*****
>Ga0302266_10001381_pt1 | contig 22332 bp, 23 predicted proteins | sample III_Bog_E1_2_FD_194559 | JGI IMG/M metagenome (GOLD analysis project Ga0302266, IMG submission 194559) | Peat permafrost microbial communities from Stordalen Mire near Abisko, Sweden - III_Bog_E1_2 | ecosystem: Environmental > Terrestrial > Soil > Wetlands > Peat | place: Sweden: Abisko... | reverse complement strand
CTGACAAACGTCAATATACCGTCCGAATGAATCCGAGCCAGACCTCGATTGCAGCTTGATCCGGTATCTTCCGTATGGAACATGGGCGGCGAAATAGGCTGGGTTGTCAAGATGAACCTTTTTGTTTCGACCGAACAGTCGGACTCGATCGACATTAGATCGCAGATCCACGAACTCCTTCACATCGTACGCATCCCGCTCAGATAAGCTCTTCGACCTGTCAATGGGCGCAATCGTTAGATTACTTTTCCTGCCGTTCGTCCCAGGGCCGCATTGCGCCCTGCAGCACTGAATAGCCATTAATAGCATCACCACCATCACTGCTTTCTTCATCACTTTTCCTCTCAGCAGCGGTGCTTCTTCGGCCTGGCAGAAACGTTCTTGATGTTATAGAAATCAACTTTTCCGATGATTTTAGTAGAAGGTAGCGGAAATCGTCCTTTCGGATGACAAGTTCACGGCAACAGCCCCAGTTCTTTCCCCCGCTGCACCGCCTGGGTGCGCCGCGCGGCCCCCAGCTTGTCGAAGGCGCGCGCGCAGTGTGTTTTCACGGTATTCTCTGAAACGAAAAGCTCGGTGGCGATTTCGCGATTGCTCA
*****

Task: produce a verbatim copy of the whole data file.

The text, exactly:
>Ga0302266_10001381_pt1 | contig 22332 bp, 23 predicted proteins | sample III_Bog_E1_2_FD_194559 | JGI IMG/M metagenome (GOLD analysis project Ga0302266, IMG submission 194559) | Peat permafrost microbial communities from Stordalen Mire near Abisko, Sweden - III_Bog_E1_2 | ecosystem: Environmental > Terrestrial > Soil > Wetlands > Peat | place: Sweden: Abisko... | reverse complement strand
CTGACAAACGTCAATATACCGTCCGAATGAATCCGAGCCAGACCTCGATTGCAGCTTGATCCGGTATCTTCCGTATGGAACATGGGCGGCGAAATAGGCTGGGTTGTCAAGATGAACCTTTTTGTTTCGACCGAACAGTCGGACTCGATCGACATTAGATCGCAGATCCACGAACTCCTTCACATCGTACGCATCCCGCTCAGATAAGCTCTTCGACCTGTCAATGGGCGCAATCGTTAGATTACTTTTCCTGCCGTTCGTCCCAGGGCCGCATTGCGCCCTGCAGCACTGAATAGCCATTAATAGCATCACCACCATCACTGCTTTCTTCATCACTTTTCCTCTCAGCAGCGGTGCTTCTTCGGCCTGGCAGAAACGTTCTTGATGTTATAGAAATCAACTTTTCCGATGATTTTAGTAGAAGGTAGCGGAAATCGTCCTTTCGGATGACAAGTTCACGGCAACAGCCCCAGTTCTTTCCCCCGCTGCACCGCCTGGGTGCGCCGCGCGGCCCCCAGCTTGTCGAAGGCGCGCGCGCAGTGTGTTTTCACGGTATTCTCTGAAACGAAAAGCTCGGTGGCGATTTCGCGATTGCTCA